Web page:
Colorado, U.S. -- A transgender rights group announced Wednesday that it has filed a discrimination complaint in Colorado on behalf of a first-grader who was born a boy but identifies as a girl. The filing stems from a decision announced last December by officials at Fountain-Fort Carson School District that Coy Mathis could no longer use the girls' bathroom at Eagleside Elementary.
Mother Kathryn Mathis said she and her husband were shocked.
"We were very confused because everything was going so well, and they had been so accepting, and all of a sudden it changed and it was very confusing and very upsetting because we knew that, by doing that, she was going to go back to being unhappy," she told CNN. "It was going to set her up for a lot of bad things."
Coy was born with male sex organs but has identified as female since she could express herself, her mother said.
The child had attended classes during her kindergarten year with no problems and no complaints from anyone at the school.
Afraid bullies would make fun of her daughter, Kathryn Mathis said she pulled Coy out of school during winter break.
"In the end, we just want what is the best for Coy," Mathis said about the complaint. "We want her to be able to go back to school and be treated equally without discrimination and harassment."
Attorney Michael Silverman of the Transgender Legal Defense and Education Fund, which is representing Coy, said the complaint -- which was filed with the Colorado Civil Rights Division -- is intended to have an impact beyond a single family or school.
"For many transgender people, discrimination is a daily part of life. Unfortunately for Coy, it has started very early," he said, adding that the complaint is a "test of Colorado's Anti-Discrimination Act."
"The world is going to be looking at the school," he said, which can "send a message to the world and teach tolerance, fair play and equal rights."
A girl's life for a boy
For most of the past year, Coy has dressed as a girl.
Coy's passport and state-issued identification recognize her as female.
Kathryn Mathis said she got a call "out of the blue" from the school in December saying that Coy could use the boys' bathroom, gender-neutral faculty bathrooms or the nurse's bathroom, but not the girls' facilities.
The district "took into account not only Coy, but other students in the building, their parents and the future impact a boy with male genitals using a girls' bathroom would have as Coy grew older," a letter the family's attorney received in December said.
"However, I'm certain you can appreciate that, as Coy grows older and his male genitals develop along with the rest of his body, at least some parents and students are likely to become uncomfortable with his continued use of the girls' restroom."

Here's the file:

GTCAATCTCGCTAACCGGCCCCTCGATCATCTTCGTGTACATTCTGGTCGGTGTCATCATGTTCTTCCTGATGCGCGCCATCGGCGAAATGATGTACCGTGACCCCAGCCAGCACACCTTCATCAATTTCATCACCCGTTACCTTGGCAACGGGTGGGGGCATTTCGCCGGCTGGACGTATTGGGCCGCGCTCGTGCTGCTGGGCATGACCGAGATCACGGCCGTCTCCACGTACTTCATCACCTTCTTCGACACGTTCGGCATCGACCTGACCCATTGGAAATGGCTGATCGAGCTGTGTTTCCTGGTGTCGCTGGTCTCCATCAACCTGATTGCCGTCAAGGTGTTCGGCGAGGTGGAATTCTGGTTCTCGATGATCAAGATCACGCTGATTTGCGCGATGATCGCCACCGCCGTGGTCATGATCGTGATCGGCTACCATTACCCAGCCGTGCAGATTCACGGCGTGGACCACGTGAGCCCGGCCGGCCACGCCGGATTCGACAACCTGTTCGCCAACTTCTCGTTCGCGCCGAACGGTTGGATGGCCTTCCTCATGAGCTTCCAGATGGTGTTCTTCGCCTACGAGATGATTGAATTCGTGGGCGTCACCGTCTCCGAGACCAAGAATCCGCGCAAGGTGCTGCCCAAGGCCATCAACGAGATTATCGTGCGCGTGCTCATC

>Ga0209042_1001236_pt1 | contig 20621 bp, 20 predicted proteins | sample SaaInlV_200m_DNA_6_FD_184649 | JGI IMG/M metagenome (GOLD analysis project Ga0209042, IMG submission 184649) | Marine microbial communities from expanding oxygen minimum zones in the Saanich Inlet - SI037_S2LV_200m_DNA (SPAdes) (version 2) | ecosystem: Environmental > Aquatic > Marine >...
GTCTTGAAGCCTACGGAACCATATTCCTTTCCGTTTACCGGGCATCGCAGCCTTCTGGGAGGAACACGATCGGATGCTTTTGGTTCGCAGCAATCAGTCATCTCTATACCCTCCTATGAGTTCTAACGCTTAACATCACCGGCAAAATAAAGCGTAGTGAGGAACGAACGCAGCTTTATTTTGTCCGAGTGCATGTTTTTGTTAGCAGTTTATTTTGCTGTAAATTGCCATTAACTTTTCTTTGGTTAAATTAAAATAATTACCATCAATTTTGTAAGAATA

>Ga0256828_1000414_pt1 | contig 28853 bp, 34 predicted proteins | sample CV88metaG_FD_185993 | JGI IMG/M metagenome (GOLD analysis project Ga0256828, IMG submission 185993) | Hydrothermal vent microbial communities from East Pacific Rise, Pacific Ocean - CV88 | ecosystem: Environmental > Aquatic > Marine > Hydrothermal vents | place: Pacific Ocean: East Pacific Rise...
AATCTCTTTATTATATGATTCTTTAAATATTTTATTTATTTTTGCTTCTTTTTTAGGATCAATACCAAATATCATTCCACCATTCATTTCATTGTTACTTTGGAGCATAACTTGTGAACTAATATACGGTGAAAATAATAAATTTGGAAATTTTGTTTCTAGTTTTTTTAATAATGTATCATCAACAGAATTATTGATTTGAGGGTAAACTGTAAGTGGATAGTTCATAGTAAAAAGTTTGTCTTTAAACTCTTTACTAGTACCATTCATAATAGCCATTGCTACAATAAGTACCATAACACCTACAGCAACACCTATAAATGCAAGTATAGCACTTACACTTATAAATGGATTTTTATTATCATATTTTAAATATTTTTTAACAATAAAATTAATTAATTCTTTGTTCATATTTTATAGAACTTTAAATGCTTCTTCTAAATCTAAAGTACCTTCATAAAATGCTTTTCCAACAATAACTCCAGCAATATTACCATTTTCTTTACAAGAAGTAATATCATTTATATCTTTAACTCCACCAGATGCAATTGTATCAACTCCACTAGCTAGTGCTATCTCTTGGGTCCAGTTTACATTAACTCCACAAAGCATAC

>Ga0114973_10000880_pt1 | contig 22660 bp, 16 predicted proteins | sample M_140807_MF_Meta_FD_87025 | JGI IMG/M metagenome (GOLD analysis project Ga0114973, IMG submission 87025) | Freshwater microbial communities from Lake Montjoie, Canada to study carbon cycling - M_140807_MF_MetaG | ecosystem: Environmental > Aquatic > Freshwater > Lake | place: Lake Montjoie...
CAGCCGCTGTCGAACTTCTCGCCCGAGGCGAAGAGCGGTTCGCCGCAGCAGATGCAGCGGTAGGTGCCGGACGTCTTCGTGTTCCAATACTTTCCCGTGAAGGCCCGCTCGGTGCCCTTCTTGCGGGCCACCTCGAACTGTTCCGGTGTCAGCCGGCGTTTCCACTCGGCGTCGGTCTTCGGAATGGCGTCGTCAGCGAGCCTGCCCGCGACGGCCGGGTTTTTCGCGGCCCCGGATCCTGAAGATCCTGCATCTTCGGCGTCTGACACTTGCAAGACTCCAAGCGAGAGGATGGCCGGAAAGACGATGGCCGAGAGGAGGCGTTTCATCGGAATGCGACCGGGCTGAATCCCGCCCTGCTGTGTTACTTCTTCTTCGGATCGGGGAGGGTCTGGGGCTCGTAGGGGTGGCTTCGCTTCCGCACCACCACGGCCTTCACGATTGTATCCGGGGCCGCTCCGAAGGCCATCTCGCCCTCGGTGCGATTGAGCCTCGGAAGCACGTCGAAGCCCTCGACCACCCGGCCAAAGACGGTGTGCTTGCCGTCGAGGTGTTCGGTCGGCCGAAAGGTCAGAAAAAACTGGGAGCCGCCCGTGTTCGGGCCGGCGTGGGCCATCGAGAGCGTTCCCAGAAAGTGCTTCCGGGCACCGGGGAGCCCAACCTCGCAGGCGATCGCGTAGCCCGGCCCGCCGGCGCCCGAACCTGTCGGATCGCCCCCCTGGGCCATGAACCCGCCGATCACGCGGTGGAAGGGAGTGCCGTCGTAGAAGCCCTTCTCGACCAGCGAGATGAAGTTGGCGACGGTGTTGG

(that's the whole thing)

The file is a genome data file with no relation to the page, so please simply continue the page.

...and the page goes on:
In a statement Tuesday, the district's attorney, W. Kelly Dude, said: "The district firmly believes it has acted reasonably and fairly with respect to this issue. However, the district believes the appropriate and proper forum for discussing the issues identified in the charge is through the Division of Civil Rights process. The district is preparing a response to the charge which it will submit to the division. Therefore, the district will not comment further on this matter out of respect for the process which the parents have initiated."
"It's sad that the Mathis family had to file a civil rights complaint in order for their daughter to be treated equally," said Herndon Graddick, president of the Gay & Lesbian Alliance Against Defamation, in a statement. "The students clearly aren't the only people at this school who need more education."
A little-studied group
Transgender children experience a disconnect between their sex, which is based on their anatomy, and their gender, which includes behaviors, roles and activities, experts say.
Comprehensive data and studies about transgender children are rare. International studies have estimated that anywhere from 1 in 30,000 to 1 in 1,000 people are transgender. Some children as young as age 3 show early signs of gender dysphoria or gender identity disorder, mental health experts who work with transgender children say.
These children are not intersex -- they do not have a physical disorder or malformation of their sexual organs. The gender issue exists in the brain, though experts do not agree on whether it's psychologically or physiologically based.
Many transgender people report feeling discomfort with their gender as early as they can remember.
Gender identity is often confused with sexual orientation. The difference is that "gender identity is who you are, and sexual orientation is who you want to have sex with," said Dr. Johanna Olson, a professor of clinical pediatrics at the University of Southern California, who treats transgender children.
Children around age 3 are probably not interested in sexual orientation, she said. But experts say some children who look like they will be transgender in early childhood turn out to be gay, lesbian or bisexual.
Coy's case will be the first to challenge a restroom restriction under the state's anti-discrimination act, the Transgender Legal Defense and Education Fund said.
For now, the first-grader is being home-schooled.